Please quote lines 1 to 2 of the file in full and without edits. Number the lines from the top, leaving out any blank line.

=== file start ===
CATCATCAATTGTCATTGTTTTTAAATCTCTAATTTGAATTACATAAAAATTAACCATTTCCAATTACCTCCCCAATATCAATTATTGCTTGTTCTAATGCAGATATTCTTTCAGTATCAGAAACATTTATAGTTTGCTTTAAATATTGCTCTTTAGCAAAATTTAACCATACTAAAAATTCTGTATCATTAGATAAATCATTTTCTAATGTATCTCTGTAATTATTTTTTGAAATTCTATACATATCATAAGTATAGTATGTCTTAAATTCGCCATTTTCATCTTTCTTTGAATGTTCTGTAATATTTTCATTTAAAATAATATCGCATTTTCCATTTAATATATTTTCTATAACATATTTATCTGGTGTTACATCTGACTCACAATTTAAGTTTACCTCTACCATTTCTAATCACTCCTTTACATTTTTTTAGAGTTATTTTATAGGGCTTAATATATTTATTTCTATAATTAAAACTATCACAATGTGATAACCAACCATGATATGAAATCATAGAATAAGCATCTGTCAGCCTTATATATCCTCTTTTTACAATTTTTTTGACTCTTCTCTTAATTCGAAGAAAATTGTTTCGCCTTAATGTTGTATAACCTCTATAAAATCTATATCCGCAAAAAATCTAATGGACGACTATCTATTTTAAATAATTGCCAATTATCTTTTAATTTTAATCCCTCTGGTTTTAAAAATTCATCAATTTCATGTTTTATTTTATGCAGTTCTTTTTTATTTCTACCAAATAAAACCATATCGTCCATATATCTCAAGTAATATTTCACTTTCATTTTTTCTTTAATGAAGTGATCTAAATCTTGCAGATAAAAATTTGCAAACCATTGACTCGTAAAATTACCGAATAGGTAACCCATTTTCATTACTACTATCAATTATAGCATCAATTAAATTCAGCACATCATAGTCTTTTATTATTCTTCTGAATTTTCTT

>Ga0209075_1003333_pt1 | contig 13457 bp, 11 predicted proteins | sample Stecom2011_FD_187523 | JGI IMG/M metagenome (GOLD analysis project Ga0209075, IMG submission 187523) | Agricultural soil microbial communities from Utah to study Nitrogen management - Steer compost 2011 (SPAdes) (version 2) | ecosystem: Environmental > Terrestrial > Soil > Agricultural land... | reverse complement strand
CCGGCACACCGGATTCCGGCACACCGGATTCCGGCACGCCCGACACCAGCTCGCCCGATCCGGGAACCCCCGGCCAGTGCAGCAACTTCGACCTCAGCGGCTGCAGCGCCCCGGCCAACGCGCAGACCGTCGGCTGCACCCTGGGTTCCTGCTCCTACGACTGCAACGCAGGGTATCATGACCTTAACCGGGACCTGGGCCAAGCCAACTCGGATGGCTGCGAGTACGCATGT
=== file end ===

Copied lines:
CATCATCAATTGTCATTGTTTTTAAATCTCTAATTTGAATTACATAAAAATTAACCATTTCCAATTACCTCCCCAATATCAATTATTGCTTGTTCTAATGCAGATATTCTTTCAGTATCAGAAACATTTATAGTTTGCTTTAAATATTGCTCTTTAGCAAAATTTAACCATACTAAAAATTCTGTATCATTAGATAAATCATTTTCTAATGTATCTCTGTAATTATTTTTTGAAATTCTATACATATCATAAGTATAGTATGTCTTAAATTCGCCATTTTCATCTTTCTTTGAATGTTCTGTAATATTTTCATTTAAAATAATATCGCATTTTCCATTTAATATATTTTCTATAACATATTTATCTGGTGTTACATCTGACTCACAATTTAAGTTTACCTCTACCATTTCTAATCACTCCTTTACATTTTTTTAGAGTTATTTTATAGGGCTTAATATATTTATTTCTATAATTAAAACTATCACAATGTGATAACCAACCATGATATGAAATCATAGAATAAGCATCTGTCAGCCTTATATATCCTCTTTTTACAATTTTTTTGACTCTTCTCTTAATTCGAAGAAAATTGTTTCGCCTTAATGTTGTATAACCTCTATAAAATCTATATCCGCAAAAAATCTAATGGACGACTATCTATTTTAAATAATTGCCAATTATCTTTTAATTTTAATCCCTCTGGTTTTAAAAATTCATCAATTTCATGTTTTATTTTATGCAGTTCTTTTTTATTTCTACCAAATAAAACCATATCGTCCATATATCTCAAGTAATATTTCACTTTCATTTTTTCTTTAATGAAGTGATCTAAATCTTGCAGATAAAAATTTGCAAACCATTGACTCGTAAAATTACCGAATAGGTAACCCATTTTCATTACTACTATCAATTATAGCATCAATTAAATTCAGCACATCATAGTCTTTTATTATTCTTCTGAATTTTCTT

>Ga0209075_1003333_pt1 | contig 13457 bp, 11 predicted proteins | sample Stecom2011_FD_187523 | JGI IMG/M metagenome (GOLD analysis project Ga0209075, IMG submission 187523) | Agricultural soil microbial communities from Utah to study Nitrogen management - Steer compost 2011 (SPAdes) (version 2) | ecosystem: Environmental > Terrestrial > Soil > Agricultural land... | reverse complement strand